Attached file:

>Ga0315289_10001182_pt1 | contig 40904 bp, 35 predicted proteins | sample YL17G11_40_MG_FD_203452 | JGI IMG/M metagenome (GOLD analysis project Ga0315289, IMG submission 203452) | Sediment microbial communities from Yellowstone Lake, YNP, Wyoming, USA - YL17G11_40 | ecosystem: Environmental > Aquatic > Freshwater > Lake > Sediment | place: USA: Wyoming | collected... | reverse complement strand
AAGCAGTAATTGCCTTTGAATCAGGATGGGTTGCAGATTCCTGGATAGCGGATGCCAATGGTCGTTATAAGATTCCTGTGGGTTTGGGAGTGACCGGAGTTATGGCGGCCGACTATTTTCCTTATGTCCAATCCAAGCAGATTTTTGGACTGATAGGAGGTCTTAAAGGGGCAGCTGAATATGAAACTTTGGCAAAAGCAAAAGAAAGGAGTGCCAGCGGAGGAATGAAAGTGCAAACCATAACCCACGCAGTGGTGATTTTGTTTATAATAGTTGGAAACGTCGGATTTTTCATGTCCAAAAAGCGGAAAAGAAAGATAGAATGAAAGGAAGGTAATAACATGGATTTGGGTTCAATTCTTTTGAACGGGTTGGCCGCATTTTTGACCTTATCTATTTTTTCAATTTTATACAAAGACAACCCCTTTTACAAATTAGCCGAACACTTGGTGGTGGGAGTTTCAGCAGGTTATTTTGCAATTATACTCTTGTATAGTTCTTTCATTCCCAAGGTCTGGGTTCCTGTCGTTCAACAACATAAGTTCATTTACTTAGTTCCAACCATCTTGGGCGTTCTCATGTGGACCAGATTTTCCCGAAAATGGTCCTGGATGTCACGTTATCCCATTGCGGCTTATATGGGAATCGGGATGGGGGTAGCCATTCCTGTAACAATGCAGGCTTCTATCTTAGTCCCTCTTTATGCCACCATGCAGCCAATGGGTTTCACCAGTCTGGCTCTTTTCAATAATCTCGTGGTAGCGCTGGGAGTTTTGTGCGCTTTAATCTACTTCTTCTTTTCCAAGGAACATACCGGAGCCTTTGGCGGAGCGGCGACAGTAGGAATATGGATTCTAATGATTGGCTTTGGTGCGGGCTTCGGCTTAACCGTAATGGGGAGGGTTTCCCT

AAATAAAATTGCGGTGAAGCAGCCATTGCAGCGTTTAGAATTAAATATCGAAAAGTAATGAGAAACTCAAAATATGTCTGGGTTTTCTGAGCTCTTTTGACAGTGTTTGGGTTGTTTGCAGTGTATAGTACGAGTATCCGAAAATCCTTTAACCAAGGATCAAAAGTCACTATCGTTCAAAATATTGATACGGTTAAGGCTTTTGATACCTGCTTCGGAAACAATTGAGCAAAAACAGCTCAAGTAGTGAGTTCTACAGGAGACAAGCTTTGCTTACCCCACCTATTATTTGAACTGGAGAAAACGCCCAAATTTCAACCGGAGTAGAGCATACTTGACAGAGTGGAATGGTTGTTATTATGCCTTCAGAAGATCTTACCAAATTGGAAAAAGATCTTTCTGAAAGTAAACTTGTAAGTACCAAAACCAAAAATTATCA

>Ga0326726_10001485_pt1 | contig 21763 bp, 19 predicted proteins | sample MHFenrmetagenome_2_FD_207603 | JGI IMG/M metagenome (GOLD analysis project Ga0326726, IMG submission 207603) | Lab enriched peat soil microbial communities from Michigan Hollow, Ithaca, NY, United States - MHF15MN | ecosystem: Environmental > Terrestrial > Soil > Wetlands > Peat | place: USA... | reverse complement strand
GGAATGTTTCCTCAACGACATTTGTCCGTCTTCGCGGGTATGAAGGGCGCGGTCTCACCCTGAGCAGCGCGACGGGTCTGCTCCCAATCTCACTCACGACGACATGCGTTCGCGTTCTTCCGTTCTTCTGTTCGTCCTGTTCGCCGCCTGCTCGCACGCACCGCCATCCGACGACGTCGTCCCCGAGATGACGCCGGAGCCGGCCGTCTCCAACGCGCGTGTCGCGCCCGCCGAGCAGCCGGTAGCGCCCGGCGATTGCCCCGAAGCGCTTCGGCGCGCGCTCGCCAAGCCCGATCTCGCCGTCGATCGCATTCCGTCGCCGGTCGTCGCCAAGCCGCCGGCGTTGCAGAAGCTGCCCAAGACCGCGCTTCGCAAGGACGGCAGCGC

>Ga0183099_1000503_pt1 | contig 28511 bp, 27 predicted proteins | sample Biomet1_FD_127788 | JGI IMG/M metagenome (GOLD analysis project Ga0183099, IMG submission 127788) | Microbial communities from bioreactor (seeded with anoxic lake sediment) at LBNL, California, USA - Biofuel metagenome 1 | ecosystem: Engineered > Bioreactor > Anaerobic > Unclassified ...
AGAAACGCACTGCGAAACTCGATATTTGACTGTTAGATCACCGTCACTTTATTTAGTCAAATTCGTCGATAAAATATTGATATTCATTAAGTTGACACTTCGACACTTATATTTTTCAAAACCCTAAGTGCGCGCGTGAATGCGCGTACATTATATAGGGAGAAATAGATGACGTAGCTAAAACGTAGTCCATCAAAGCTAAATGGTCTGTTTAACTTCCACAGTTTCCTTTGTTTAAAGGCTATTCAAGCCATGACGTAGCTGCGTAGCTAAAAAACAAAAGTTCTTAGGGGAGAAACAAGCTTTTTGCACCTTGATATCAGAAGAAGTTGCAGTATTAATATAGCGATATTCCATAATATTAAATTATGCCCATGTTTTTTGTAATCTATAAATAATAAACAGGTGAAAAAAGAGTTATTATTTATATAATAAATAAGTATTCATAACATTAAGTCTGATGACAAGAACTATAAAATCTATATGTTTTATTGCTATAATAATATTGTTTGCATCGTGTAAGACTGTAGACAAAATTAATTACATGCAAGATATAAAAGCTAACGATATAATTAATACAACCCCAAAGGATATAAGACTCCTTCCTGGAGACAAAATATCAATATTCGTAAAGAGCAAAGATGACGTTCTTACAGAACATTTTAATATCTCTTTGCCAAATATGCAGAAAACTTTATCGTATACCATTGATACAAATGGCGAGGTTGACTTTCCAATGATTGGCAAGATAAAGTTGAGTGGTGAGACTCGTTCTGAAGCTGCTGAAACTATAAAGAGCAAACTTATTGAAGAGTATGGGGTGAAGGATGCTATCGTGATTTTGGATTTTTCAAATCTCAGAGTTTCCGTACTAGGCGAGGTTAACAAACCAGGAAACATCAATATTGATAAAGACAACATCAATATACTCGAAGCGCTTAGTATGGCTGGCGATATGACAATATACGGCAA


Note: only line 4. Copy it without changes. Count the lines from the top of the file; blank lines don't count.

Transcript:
>Ga0326726_10001485_pt1 | contig 21763 bp, 19 predicted proteins | sample MHFenrmetagenome_2_FD_207603 | JGI IMG/M metagenome (GOLD analysis project Ga0326726, IMG submission 207603) | Lab enriched peat soil microbial communities from Michigan Hollow, Ithaca, NY, United States - MHF15MN | ecosystem: Environmental > Terrestrial > Soil > Wetlands > Peat | place: USA... | reverse complement strand